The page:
Climate change and invasive species: Are non-natives poised for greater success in future climatic conditions?
- Cascade Sorte
- Jeffrey S. Dukes
- Joshua J. Lawler
|Working Group||24th—28th January 2011||Participant List|
|Working Group||21st—25th May 2011||Participant List|
|Working Group||10th—14th October 2011||Participant List|
|Working Group||21st—24th February 2012||Participant List|
Climate change and biological invasions are two of the primary causes of biodiversity loss, and it has been hypothesized that these factors may operate synergistically in the future. We propose a working group composed of experimentalists and modelers whose objective will be to quantitatively evaluate the interaction between climate change and species invasions. First, we will conduct the first cross-ecosystem meta-analysis of non-native and native species’ physiological tolerances and impacts of changing climatic conditions on demographic rates. Our goal will be to address whether non-natives are poised for greater success in future climate conditions. Second, using information on current ranges and on physiological tolerances, we will construct a combination of bioclimatic envelope models and mechanistic distribution models to compare changes in range sizes for non-native and native species. Such integration between modeling techniques has rarely been attempted, despite it being one of the most promising methods for advancing our understanding of the ecological consequences of climate change. Finally, we will further integrate our meta-analysis and modeling results to address the relative change in invasion impacts for target species, with the goal of improving recommendations for conservation and management. The uncommon breadth and depth of our study will yield robust insights into how the spread and impact of invasive species will be altered by climate change. Specific results will inform estimates of the species- and location-specific risks of invasions, which will support invasive species management decisions. Our working group is uniquely poised to make progress toward forecasting the effects of climate change on species invasions because our participants have access to a large quantity of high-quality data and bring the theoretical and empirical expertise needed for the task.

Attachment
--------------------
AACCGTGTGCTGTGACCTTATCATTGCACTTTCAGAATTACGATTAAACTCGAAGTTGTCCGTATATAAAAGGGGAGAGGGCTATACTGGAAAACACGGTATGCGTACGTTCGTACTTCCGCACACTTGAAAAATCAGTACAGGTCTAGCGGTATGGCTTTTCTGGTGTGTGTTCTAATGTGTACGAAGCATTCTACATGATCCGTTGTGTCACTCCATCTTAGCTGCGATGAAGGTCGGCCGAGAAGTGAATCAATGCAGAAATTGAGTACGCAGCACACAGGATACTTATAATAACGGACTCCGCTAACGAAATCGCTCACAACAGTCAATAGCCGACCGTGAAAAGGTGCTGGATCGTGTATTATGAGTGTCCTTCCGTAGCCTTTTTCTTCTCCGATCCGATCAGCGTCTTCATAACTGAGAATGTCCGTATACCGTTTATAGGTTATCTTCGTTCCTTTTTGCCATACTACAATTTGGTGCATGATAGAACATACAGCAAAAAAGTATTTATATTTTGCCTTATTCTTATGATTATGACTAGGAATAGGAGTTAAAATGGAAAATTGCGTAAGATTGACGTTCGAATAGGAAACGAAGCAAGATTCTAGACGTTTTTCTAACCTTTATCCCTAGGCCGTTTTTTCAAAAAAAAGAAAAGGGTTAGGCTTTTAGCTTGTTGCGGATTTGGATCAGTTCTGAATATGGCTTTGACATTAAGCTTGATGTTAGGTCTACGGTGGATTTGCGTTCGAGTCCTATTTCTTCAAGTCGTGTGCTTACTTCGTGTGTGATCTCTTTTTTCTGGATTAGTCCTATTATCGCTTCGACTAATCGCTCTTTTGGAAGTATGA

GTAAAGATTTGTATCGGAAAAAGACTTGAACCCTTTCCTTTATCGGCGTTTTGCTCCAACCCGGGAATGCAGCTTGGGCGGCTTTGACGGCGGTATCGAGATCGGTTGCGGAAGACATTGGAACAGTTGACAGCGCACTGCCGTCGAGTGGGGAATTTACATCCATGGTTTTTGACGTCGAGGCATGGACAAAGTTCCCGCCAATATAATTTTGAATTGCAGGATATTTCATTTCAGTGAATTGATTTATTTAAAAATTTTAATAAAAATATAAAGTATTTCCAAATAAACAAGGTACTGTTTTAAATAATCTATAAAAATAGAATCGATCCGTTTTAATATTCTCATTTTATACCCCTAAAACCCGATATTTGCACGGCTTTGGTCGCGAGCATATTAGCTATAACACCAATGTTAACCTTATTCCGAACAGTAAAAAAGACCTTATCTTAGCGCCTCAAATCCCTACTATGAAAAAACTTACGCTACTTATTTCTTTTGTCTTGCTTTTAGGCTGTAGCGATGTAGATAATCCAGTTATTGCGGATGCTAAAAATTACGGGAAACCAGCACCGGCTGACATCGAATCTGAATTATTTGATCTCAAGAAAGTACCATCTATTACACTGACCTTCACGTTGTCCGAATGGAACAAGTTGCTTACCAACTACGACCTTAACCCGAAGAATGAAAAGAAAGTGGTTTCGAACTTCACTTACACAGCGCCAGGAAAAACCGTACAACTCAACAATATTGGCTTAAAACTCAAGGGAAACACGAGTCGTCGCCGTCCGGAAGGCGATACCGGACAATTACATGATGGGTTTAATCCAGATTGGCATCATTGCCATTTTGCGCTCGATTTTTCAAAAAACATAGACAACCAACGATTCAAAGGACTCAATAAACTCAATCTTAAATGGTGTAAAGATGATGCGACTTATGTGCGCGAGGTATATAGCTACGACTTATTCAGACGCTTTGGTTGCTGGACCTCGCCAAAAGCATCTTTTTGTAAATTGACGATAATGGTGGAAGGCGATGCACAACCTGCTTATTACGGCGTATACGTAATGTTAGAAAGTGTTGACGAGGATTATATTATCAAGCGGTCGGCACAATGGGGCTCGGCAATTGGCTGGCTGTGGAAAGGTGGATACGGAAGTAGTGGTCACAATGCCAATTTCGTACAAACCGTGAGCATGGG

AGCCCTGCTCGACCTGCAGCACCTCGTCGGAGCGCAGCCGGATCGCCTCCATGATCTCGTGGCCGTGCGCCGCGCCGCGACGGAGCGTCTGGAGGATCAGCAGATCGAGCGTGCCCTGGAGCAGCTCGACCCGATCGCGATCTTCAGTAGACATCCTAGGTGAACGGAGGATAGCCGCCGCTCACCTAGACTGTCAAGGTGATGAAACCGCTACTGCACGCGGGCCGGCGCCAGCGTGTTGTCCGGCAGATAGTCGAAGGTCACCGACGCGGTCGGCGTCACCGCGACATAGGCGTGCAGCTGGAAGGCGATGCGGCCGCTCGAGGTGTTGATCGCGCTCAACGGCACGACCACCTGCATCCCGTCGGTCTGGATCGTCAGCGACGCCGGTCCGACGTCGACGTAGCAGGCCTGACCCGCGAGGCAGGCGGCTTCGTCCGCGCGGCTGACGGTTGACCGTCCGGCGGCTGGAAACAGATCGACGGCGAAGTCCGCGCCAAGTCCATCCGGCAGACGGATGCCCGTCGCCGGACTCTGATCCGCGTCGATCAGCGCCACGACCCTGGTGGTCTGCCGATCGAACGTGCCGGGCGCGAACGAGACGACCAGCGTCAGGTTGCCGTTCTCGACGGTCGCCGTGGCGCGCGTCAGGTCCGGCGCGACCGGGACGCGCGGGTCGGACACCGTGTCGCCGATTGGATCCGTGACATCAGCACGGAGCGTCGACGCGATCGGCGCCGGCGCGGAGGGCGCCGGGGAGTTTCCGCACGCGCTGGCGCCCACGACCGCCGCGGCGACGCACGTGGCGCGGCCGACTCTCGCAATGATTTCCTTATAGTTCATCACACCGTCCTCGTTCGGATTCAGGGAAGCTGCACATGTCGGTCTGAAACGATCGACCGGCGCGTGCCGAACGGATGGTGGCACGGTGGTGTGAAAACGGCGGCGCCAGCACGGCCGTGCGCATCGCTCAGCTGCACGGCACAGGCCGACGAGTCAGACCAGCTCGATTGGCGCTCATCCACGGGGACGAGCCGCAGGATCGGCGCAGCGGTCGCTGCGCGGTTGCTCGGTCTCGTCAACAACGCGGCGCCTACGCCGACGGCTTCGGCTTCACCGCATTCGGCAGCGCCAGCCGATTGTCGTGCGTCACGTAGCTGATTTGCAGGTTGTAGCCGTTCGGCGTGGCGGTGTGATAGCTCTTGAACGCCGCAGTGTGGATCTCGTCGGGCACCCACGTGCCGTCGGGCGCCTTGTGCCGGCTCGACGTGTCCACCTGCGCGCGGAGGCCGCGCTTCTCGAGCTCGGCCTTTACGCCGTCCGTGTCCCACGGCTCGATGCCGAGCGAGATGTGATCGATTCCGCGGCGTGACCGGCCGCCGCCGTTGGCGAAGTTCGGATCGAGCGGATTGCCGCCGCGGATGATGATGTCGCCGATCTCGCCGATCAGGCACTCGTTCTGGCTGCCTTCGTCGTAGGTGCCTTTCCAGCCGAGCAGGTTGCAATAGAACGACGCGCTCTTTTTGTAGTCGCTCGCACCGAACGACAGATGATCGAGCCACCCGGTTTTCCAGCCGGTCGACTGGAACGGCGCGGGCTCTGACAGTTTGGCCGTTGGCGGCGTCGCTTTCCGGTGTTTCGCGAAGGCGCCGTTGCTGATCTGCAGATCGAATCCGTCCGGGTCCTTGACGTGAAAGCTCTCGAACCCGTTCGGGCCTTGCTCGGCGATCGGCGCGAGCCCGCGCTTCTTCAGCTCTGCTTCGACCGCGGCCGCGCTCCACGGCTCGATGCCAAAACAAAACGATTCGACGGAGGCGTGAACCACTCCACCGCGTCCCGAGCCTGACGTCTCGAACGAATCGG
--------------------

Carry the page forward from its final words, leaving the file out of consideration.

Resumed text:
|Type||Products of NCEAS Research|
|Journal Article||Bradley, Bethany A.; Blumenthal, Dana; Early, Regan; Grosholz, Edwin; Lawler, Joshua J.; Miller, Luke; Sorte, Cascade; D'Antonio, Carla; Diez, Jeffrey; Dukes, Jeffrey S.; Ibañez, Inés; Olden, Julian. 2011. Global change, global trade, and the next wave of plant invasions. Frontiers in Ecology and the Environment. Vol: 10(1). Pages 20-28. (Online version)|
|Data Set||Bradley, Bethany A. 2012. Global change, global trade, and the next wave of plant invasions: Data. (Online version)|
|Journal Article||Diez, Jeffrey; D'Antonio, Carla; Dukes, Jeffrey S.; Grosholz, Edwin; Olden, Julian; Sorte, Cascade; Blumenthal, Dana; Bradley, Bethany A.; Early, Regan; Ibañez, Inés; Jones, Sierra J.; Lawler, Joshua J.; Miller, Luke. 2012. Will extreme climatic events facilitate biological invasions? . Frontiers in Ecology and the Environment. Vol: 10(5). Pages 249-257.|
|Journal Article||Sorte, Cascade; Ibañez, Inés; Blumenthal, Dana; Molinari, Nicole; Miller, Luke; Grosholz, Edwin; Diez, Jeffrey; D'Antonio, Carla; Olden, Julian; Jones, Sierra J.; Dukes, Jeffrey S. 2013. Poised to prosper? A cross-system comparison of climate change effects on native and non-native species performance. Ecology Letters. Vol: 16(2). Pages 261-270. (Online version)|